Religious groups praise Supreme Court ruling in same-sex cake case

Religious groups praise Supreme Court ruling in same-sex cake case Colorado baker Jack Phillips in his shop

Religious freedom groups cheered Monday’s 7-2 Supreme Court decision that a Colorado baker had his rights violated when the state civil rights commission said he was required to bake a cake for a same-sex wedding.

The Supreme Court ruled in favour of Masterpiece Cakeshop owner Jack Phillips, saying that the Colorado Civil Rights Commission showed a constitutionally unacceptable hostility toward religion when it ruled that he had discriminated against a same-sex couple who requested a wedding cake from his bakery back in 2012.

“Today’s decision confirms that people of faith should not suffer discrimination on account of their deeply held religious beliefs, but instead should be respected by government officials,” said leaders of the US Conference of Catholic Bishops.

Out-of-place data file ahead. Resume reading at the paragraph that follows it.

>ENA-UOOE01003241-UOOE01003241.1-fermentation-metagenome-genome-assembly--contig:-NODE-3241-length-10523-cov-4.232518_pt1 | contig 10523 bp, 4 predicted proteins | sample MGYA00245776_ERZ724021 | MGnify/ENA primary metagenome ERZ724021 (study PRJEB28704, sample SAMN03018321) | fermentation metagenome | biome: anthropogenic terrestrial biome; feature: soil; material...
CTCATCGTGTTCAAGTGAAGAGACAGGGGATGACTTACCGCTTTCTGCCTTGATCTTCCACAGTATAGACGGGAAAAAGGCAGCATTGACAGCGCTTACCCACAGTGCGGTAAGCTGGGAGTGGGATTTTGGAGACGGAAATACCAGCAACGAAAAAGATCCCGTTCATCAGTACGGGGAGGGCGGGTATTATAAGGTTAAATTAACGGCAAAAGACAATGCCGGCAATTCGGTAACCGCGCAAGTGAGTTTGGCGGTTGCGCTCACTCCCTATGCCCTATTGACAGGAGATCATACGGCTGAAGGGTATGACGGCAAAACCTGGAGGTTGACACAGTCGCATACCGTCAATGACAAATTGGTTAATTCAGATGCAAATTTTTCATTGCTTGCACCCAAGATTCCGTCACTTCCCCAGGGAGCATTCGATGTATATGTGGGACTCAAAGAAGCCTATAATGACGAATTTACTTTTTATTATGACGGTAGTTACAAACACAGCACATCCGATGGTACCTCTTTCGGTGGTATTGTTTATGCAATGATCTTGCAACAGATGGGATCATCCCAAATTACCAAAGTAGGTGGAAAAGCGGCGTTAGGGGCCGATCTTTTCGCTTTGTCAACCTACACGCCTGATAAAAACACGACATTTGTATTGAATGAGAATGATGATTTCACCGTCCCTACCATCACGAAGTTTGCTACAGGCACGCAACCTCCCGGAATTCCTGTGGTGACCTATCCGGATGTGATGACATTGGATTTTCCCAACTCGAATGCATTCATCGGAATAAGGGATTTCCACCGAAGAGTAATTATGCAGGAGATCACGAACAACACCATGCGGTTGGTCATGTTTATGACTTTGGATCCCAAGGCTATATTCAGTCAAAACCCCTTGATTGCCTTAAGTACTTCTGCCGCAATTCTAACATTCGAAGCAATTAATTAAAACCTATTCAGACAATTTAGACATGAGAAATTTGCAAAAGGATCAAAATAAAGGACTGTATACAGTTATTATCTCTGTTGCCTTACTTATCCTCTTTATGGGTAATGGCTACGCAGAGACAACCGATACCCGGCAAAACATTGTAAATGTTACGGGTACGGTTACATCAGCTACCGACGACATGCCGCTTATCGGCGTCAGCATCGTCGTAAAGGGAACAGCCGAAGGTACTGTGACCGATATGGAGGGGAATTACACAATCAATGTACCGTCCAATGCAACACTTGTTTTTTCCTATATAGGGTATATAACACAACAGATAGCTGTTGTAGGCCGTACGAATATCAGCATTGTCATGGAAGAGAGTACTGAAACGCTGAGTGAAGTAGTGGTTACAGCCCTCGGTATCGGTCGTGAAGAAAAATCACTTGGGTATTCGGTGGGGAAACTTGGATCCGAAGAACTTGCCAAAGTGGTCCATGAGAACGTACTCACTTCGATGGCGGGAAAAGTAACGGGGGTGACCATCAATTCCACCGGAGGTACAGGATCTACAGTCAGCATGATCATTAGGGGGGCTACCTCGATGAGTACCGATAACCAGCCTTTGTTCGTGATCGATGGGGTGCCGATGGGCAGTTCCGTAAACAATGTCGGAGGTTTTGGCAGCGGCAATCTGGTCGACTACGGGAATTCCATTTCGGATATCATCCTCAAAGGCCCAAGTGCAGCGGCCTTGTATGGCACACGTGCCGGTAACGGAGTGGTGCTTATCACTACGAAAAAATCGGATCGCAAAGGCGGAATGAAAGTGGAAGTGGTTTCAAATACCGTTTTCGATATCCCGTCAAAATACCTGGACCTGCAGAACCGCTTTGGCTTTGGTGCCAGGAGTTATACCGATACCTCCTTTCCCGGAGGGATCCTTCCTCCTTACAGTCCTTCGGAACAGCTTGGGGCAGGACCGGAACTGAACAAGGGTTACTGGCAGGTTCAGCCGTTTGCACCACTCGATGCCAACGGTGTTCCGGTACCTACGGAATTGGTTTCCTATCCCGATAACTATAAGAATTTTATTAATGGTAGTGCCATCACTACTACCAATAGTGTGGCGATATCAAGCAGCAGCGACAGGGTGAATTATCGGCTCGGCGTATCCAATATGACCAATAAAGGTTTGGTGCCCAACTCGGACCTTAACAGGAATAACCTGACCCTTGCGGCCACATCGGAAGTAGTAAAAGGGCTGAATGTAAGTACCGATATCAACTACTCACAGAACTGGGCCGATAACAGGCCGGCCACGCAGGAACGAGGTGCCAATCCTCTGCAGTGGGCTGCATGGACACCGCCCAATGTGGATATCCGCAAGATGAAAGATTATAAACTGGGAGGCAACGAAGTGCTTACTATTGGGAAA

“This extends to creative professionals, such as Jack Phillips, who seek to serve the Lord in every aspect of their daily lives. In a pluralistic society like ours, true tolerance allows people with different viewpoints to be free to live out their beliefs, even if those beliefs are unpopular with the government,” they said.

Archbishop Joseph Kurtz of Louisville, chair of the bishops’ religious liberty committee, Archbishop Charles Chaput of Philadelphia, head of the Committee on Laity, Marriage, Family Life and Youth, and Bishop James Conley of Lincoln, chair of the Subcommittee for the Promotion and Defense of Marriage, released the joint statement on Monday.

Mr Phillips, a devout Christian, said repeatedly throughout the case that he would have no issue serving gay customers in a context outside of a custom cake for a same-sex wedding. In adherence to his religious beliefs, he also refuses to make Halloween cakes, products with alcohol, and cakes for bachelor parties.

The Court stopped short of setting a major precedent, and instead tailored the decision to this particular case. However, supporters of Phillips said the decision still marked an important victory.

“Government hostility toward people of faith has no place in our society, yet the state of Colorado was openly antagonistic toward Jack’s religious beliefs about marriage. The court was right to condemn that,” said Kristen Waggoner, senior counsel for Alliance Defending Freedom, which was representing Mr Phillips.

“Tolerance and respect for good-faith differences of opinion are essential in a society like ours. This decision makes clear that the government must respect Jack’s beliefs about marriage,” she added.

Share This Post